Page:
One of the biggest impediments to Cancún's return to normalcy overall seems to be the reduced numbers of flights coming in. At this time of the year, major carriers like American and Continental typically have anywhere between 200 and 340 flights a month to Cancún, says Pitta. This past December and January they are running between 40 and 80.
"It was a little optimistic to think we would be back to normal here by Christmas," admits Annette Schmid, vice president for contracting and marketing at Riu Hotels and Resorts.
"The airlines are waiting for the hotel rooms to open up, the potential guests are waiting for the bars and restaurants to open, the bars and restaurants are waiting for more people to fly in," she sighs. But, she assures, "It is all coming together."
The Riu hotel chain, with three properties in Cancún and five in the Riviera Maya, was one of the first to get up and running at almost complete capacity. "Now, slowly, the whole region is coming back to life. Every day a restaurant pops back up, another flight resumes service," says Schmid. "At the moment, people still have Wilma in mind and are nervous," she says. "But, in a few months they will forget. Everyone wants to go on holiday."
Carole and Gary Sander from Oklahoma City, Okla., came down to the Riu Cancún for a week's holiday with 19 family members. Sitting poolside, everyone from 70-year-old "Pa" Gary to 8-week-old Chip - all decked out in matching yellow "Kiki and Pa's Cancún Christmas" T-shirts - cooed about their Cancún experience.
"There was more damage than we had imagined," admits Carole "Kiki" Sander, an antiques dealer. But all the Sanders, she says proudly, went snorkeling, took canopy tours, and threw themselves into the never ending activities by the pool. "The sun is out, the staff are lovely. We are together. It equals a wonderful holiday."
The biggest winner in the post-Wilma story might perhaps turn out to be the Riviera Maya, which starts some 20 miles south of Cancún and stretches towards Playa del Carmen and beyond, to Tulum. This area, which suffered badly from hurricane Emily in mid-July, was far less affected by Wilma, and all 24,500 hotel rooms here were expected to be ready by January - soaking up tourists, in some cases, from closed Cancún properties.
Sandra Nadel and her fiancé, Todd Holtzman, had wanted a Cancún vacation. But, worried about hurricane damage to hotels, they did some homework before getting on a plane from Los Angeles.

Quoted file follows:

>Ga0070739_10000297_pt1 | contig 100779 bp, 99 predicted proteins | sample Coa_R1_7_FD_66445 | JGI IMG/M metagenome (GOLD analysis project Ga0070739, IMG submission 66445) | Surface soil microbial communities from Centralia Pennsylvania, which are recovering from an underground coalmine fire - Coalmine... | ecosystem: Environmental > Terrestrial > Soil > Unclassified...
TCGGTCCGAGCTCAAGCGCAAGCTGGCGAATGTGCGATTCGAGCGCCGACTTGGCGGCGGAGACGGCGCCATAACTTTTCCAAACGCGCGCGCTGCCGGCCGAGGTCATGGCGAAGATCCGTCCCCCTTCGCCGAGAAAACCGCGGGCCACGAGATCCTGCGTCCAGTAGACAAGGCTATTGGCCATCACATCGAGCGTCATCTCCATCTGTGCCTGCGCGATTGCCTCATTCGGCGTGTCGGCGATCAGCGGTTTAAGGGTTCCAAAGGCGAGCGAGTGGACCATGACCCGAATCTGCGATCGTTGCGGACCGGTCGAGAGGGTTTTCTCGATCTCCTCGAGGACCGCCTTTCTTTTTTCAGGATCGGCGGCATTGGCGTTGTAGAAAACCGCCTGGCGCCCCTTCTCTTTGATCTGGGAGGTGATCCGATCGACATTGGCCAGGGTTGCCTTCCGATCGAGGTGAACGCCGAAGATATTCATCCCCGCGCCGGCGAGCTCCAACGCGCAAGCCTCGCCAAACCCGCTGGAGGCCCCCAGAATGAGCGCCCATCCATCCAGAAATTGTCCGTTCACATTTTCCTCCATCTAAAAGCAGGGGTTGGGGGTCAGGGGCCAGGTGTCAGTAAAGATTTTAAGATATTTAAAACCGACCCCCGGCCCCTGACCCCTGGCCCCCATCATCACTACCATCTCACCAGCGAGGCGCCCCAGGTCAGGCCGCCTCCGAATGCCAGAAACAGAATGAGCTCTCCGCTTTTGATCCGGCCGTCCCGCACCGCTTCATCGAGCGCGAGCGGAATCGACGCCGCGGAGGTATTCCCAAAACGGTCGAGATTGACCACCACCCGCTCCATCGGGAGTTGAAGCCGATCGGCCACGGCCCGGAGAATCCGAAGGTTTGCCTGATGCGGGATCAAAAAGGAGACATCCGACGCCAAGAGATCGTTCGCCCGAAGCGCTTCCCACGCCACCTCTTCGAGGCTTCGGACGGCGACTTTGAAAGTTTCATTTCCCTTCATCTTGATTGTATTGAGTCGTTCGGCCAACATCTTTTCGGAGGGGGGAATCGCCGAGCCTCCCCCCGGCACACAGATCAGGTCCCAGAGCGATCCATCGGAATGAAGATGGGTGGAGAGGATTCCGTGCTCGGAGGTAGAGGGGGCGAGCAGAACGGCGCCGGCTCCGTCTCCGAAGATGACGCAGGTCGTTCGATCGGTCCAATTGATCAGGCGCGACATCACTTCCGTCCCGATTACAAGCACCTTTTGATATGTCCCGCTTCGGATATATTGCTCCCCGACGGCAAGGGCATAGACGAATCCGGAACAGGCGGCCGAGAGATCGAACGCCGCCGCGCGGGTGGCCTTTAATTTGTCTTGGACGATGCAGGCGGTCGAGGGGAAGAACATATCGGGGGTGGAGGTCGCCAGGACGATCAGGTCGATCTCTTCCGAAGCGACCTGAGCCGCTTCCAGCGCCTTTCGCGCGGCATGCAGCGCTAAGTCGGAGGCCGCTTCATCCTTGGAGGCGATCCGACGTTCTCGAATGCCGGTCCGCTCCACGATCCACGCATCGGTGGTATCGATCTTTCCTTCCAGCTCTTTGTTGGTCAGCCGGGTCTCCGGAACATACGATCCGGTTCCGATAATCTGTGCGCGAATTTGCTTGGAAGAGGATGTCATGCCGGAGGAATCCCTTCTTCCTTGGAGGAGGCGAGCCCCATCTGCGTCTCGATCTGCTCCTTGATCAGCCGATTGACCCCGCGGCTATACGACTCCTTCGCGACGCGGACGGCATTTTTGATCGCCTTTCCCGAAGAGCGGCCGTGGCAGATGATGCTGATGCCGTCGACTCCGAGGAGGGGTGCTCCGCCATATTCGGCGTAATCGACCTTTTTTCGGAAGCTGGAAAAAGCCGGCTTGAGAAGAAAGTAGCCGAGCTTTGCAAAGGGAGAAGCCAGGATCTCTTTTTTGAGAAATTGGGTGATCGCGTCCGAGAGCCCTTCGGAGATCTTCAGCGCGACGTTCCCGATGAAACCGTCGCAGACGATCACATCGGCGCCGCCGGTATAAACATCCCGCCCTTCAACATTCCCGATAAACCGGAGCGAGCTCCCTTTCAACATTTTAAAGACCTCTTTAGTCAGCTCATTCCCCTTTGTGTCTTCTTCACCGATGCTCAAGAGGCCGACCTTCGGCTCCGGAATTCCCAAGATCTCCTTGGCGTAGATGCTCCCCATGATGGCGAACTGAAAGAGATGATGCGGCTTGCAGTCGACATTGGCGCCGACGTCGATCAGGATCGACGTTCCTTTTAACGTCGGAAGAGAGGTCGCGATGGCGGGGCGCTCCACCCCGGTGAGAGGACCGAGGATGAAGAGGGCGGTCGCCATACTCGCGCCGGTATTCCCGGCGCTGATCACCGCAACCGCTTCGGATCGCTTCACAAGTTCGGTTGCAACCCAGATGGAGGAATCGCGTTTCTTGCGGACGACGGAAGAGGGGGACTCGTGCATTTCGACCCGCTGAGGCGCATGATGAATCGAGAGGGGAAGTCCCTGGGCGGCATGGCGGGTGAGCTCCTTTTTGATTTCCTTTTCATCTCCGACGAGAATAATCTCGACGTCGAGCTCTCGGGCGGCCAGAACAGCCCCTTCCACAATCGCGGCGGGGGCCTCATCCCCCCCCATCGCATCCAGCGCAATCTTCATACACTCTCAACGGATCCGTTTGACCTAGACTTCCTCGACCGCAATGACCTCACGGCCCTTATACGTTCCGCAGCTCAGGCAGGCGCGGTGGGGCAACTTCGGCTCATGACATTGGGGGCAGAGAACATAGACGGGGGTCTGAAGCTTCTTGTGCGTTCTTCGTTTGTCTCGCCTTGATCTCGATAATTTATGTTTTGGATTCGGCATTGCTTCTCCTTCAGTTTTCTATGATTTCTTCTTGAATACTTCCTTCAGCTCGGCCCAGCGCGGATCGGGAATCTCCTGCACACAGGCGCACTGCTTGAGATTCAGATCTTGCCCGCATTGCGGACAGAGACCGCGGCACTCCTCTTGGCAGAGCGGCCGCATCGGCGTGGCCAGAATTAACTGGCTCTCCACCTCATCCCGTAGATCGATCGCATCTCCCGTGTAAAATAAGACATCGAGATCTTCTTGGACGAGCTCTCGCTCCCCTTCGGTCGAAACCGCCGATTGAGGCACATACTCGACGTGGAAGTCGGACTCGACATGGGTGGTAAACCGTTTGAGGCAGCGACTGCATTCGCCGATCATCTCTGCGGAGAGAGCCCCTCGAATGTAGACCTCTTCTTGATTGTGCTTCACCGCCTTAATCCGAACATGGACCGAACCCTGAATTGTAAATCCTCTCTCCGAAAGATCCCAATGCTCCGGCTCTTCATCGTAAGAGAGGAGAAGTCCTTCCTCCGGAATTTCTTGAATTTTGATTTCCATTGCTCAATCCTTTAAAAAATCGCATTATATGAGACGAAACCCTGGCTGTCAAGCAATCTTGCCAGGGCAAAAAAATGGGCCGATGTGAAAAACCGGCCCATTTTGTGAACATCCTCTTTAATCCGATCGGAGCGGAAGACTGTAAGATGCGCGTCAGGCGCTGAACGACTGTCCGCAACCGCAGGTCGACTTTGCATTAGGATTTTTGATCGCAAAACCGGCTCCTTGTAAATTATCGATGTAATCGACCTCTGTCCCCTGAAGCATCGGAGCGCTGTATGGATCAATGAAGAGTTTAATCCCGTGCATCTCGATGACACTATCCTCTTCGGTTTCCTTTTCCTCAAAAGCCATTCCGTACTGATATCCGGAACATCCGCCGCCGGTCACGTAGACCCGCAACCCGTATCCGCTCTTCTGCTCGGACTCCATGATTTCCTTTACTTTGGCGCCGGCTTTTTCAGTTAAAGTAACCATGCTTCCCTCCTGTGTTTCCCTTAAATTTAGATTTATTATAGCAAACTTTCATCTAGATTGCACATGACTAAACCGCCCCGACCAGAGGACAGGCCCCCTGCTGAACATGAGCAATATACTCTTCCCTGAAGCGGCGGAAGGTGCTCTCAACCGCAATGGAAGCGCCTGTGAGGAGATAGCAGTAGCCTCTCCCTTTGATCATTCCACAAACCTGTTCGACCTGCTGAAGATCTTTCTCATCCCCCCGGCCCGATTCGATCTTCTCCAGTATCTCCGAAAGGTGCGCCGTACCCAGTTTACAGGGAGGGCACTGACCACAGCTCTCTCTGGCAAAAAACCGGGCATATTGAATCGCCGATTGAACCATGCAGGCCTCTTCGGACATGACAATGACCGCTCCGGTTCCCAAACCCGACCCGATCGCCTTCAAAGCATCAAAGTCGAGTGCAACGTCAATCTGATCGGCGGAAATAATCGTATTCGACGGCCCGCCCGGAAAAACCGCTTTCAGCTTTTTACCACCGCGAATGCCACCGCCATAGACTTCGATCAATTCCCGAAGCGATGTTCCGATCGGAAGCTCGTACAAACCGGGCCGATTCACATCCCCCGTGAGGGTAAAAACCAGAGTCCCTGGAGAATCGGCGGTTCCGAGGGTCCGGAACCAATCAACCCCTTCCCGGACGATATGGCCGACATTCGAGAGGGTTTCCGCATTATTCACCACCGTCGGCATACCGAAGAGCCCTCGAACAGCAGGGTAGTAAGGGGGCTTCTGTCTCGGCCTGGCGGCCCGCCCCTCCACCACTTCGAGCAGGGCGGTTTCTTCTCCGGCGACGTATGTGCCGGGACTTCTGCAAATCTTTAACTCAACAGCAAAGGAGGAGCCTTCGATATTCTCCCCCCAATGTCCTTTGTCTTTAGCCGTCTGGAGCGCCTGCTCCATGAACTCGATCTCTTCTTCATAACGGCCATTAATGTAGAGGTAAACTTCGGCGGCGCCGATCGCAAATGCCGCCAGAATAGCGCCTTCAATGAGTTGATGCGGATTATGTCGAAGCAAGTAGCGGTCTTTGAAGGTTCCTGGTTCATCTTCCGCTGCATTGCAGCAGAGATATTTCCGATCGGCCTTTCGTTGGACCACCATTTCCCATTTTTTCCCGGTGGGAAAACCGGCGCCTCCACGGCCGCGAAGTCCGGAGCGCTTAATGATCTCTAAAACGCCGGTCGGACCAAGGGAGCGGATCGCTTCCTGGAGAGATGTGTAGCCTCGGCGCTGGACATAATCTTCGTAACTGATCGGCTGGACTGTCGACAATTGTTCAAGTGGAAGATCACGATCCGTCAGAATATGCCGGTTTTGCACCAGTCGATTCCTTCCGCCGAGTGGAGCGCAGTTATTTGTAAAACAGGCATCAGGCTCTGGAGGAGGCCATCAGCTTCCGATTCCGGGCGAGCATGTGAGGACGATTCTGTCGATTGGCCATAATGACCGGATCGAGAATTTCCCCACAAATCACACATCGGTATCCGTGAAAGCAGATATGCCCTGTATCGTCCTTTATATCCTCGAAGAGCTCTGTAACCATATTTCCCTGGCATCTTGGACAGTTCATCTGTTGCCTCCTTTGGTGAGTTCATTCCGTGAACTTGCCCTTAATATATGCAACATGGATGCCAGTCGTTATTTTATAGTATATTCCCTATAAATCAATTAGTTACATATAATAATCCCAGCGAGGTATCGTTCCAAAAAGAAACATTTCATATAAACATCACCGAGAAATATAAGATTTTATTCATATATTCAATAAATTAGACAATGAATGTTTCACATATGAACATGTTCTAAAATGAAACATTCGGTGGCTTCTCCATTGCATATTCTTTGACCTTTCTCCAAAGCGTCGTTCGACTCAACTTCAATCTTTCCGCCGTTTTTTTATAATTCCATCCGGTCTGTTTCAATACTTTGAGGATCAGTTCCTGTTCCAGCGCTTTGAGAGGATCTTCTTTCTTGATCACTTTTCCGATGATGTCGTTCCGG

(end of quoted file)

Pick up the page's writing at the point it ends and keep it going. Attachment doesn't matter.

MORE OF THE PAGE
"I called the hotels we were thinking of staying with in Cancún directly to ask about the damage," says Ms. Nadel. "A lot of them didn't even answer - which was a sure way to figure out if staying there would be problematic." Hesitant to book a hotel which was just reopening for New Year's - "We were worried there would be all sorts of kinks to iron out in those cases," says Nadel - they decided to look south, near hip Playa Del Carmen.
And so, they ended up, with feathers in their hair and champagne glasses in hand, at Secrets Capri, an all-inclusive adults-only resort on the Riviera Maya for New Year's Eve, thrilled with the results of their gamble. "We were kidding on the way here, saying to one another - let's not have any expectations. Whatever it looks like, let's just enjoy," says Nadel, sitting under an ice sculpture and getting ready for the fireworks. "But it turned out perfect. I would think twice about returning to Cancún after finding this."
Meanwhile, Cancún's famously raucous clubs tried to make up for the hard times. Both the Bulldog and The City discos were closed and under repair. But Dady Rock rocked on, and Dady'O put on a light show and busted the tunes.
"I would not say it's a normal New Year, or exactly the happiest one," admitted Gilberto Noyole, a security guard. "In fact this has been a critical time for us who live here."
Mr. Noyole lost his home in the hurricane. His wife, who worked as a part-time cleaner at a hotel, lost her job.
"But, as they say in the disco songs ... times will be better," he says, humming along to the music wafting out of Dady'O. "At the end of the day, there is only one Cancún."
• Ms. Harman is Latin America bureau chief for the Monitor and USA Today.